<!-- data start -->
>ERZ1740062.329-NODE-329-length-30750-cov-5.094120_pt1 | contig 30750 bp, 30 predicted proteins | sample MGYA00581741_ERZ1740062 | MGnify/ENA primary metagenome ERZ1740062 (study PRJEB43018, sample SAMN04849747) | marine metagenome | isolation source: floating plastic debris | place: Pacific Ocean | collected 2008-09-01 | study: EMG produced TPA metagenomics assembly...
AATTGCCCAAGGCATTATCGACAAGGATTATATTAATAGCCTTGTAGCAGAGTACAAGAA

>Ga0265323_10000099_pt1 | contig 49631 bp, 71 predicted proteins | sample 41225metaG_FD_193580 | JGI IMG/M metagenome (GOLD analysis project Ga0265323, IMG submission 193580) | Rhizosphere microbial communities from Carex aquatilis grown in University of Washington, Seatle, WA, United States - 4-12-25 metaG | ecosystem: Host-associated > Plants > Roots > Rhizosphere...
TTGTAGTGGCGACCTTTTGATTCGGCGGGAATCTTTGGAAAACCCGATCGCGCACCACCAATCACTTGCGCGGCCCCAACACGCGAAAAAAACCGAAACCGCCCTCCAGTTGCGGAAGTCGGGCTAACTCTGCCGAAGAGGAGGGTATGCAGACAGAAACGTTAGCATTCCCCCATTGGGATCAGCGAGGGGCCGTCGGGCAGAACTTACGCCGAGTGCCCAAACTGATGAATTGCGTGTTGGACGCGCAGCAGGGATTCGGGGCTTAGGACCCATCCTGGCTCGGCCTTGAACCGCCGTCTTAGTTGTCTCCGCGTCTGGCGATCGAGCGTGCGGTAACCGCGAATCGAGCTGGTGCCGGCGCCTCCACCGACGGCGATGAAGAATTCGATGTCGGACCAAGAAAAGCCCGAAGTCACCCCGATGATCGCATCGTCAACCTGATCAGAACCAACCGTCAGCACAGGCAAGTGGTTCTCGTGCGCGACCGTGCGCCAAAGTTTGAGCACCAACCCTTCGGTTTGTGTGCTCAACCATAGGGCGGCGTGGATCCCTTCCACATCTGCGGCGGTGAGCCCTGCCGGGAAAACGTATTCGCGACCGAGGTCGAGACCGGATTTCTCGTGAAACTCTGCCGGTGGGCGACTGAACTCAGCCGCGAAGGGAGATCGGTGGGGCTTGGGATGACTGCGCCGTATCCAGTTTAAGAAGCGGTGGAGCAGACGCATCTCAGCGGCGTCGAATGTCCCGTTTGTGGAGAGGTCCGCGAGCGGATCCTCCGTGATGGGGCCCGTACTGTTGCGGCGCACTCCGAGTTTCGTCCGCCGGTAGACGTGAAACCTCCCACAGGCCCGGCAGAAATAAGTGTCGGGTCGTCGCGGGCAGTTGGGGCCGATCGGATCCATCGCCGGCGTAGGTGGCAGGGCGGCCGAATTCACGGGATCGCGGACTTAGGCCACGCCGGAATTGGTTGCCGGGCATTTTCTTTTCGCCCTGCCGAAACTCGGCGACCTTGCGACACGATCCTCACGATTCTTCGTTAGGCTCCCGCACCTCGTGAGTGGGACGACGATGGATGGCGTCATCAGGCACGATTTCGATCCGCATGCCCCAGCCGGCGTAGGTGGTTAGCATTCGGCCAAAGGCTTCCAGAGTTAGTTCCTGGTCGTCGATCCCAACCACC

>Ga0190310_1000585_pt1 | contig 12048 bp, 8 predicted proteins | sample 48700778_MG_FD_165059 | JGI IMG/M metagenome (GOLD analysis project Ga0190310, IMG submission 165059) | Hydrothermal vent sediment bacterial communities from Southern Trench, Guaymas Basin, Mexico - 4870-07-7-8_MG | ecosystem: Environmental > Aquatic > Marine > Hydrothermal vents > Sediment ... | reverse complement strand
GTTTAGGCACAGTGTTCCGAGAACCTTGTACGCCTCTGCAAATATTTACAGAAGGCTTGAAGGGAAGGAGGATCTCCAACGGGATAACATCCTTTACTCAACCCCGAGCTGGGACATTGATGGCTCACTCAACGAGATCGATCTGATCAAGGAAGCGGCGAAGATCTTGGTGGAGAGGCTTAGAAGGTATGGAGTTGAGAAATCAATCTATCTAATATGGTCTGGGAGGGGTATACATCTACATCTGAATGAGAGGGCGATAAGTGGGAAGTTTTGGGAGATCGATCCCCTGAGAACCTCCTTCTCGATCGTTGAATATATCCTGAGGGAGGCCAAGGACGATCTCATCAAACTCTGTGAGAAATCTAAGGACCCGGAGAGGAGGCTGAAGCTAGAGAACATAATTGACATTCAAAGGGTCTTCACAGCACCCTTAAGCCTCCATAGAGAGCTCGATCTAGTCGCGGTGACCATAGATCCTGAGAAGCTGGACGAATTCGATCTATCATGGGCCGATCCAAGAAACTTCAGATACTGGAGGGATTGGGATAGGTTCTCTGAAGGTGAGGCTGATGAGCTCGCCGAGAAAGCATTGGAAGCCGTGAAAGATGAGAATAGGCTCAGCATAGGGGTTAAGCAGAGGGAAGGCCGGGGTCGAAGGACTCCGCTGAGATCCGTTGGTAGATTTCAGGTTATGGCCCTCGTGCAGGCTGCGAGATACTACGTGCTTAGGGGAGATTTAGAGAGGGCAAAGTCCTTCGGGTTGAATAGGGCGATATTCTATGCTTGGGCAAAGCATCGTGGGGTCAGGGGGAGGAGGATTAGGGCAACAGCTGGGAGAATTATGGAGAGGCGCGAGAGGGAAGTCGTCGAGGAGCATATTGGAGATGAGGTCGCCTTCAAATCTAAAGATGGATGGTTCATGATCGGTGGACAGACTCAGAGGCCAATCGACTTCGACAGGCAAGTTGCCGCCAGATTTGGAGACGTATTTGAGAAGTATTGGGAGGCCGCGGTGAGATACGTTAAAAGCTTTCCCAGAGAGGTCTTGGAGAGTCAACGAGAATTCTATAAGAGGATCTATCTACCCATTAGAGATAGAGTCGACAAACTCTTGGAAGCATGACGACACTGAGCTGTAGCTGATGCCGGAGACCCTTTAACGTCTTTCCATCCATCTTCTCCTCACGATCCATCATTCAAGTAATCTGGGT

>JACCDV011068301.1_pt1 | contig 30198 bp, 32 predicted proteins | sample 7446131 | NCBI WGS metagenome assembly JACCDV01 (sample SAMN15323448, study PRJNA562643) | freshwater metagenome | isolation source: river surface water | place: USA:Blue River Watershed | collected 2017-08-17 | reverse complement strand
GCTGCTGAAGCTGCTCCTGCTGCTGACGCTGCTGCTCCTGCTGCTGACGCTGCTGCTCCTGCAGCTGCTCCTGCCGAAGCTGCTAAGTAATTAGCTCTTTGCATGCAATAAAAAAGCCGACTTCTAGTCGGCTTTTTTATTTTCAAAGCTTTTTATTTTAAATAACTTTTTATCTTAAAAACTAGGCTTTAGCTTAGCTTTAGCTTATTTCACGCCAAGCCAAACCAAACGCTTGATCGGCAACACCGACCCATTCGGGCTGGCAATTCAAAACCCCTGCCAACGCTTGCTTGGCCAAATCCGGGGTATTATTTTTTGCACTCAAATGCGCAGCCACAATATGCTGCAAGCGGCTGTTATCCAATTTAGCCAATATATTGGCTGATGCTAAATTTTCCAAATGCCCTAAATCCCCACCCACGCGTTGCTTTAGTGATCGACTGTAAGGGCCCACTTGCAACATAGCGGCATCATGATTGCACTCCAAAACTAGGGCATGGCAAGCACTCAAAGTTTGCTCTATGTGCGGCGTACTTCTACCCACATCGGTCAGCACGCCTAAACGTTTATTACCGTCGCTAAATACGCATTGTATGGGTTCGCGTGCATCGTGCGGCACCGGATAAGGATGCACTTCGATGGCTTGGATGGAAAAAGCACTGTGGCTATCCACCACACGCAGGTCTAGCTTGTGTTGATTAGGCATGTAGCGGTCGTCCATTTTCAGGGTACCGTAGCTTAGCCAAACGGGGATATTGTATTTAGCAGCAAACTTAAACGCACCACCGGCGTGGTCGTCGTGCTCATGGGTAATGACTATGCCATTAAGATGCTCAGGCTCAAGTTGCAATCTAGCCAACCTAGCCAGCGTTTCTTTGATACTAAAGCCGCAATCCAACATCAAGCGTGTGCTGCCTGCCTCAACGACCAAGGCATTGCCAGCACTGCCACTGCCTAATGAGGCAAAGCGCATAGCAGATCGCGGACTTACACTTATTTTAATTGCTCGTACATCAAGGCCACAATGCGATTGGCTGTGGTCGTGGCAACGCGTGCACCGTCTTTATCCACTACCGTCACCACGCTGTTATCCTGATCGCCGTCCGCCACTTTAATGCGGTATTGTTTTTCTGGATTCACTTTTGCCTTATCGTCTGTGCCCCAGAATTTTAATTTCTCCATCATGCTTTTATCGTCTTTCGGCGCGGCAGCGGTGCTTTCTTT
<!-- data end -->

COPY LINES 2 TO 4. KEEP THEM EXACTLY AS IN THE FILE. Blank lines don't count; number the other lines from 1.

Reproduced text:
AATTGCCCAAGGCATTATCGACAAGGATTATATTAATAGCCTTGTAGCAGAGTACAAGAA

>Ga0265323_10000099_pt1 | contig 49631 bp, 71 predicted proteins | sample 41225metaG_FD_193580 | JGI IMG/M metagenome (GOLD analysis project Ga0265323, IMG submission 193580) | Rhizosphere microbial communities from Carex aquatilis grown in University of Washington, Seatle, WA, United States - 4-12-25 metaG | ecosystem: Host-associated > Plants > Roots > Rhizosphere...
TTGTAGTGGCGACCTTTTGATTCGGCGGGAATCTTTGGAAAACCCGATCGCGCACCACCAATCACTTGCGCGGCCCCAACACGCGAAAAAAACCGAAACCGCCCTCCAGTTGCGGAAGTCGGGCTAACTCTGCCGAAGAGGAGGGTATGCAGACAGAAACGTTAGCATTCCCCCATTGGGATCAGCGAGGGGCCGTCGGGCAGAACTTACGCCGAGTGCCCAAACTGATGAATTGCGTGTTGGACGCGCAGCAGGGATTCGGGGCTTAGGACCCATCCTGGCTCGGCCTTGAACCGCCGTCTTAGTTGTCTCCGCGTCTGGCGATCGAGCGTGCGGTAACCGCGAATCGAGCTGGTGCCGGCGCCTCCACCGACGGCGATGAAGAATTCGATGTCGGACCAAGAAAAGCCCGAAGTCACCCCGATGATCGCATCGTCAACCTGATCAGAACCAACCGTCAGCACAGGCAAGTGGTTCTCGTGCGCGACCGTGCGCCAAAGTTTGAGCACCAACCCTTCGGTTTGTGTGCTCAACCATAGGGCGGCGTGGATCCCTTCCACATCTGCGGCGGTGAGCCCTGCCGGGAAAACGTATTCGCGACCGAGGTCGAGACCGGATTTCTCGTGAAACTCTGCCGGTGGGCGACTGAACTCAGCCGCGAAGGGAGATCGGTGGGGCTTGGGATGACTGCGCCGTATCCAGTTTAAGAAGCGGTGGAGCAGACGCATCTCAGCGGCGTCGAATGTCCCGTTTGTGGAGAGGTCCGCGAGCGGATCCTCCGTGATGGGGCCCGTACTGTTGCGGCGCACTCCGAGTTTCGTCCGCCGGTAGACGTGAAACCTCCCACAGGCCCGGCAGAAATAAGTGTCGGGTCGTCGCGGGCAGTTGGGGCCGATCGGATCCATCGCCGGCGTAGGTGGCAGGGCGGCCGAATTCACGGGATCGCGGACTTAGGCCACGCCGGAATTGGTTGCCGGGCATTTTCTTTTCGCCCTGCCGAAACTCGGCGACCTTGCGACACGATCCTCACGATTCTTCGTTAGGCTCCCGCACCTCGTGAGTGGGACGACGATGGATGGCGTCATCAGGCACGATTTCGATCCGCATGCCCCAGCCGGCGTAGGTGGTTAGCATTCGGCCAAAGGCTTCCAGAGTTAGTTCCTGGTCGTCGATCCCAACCACC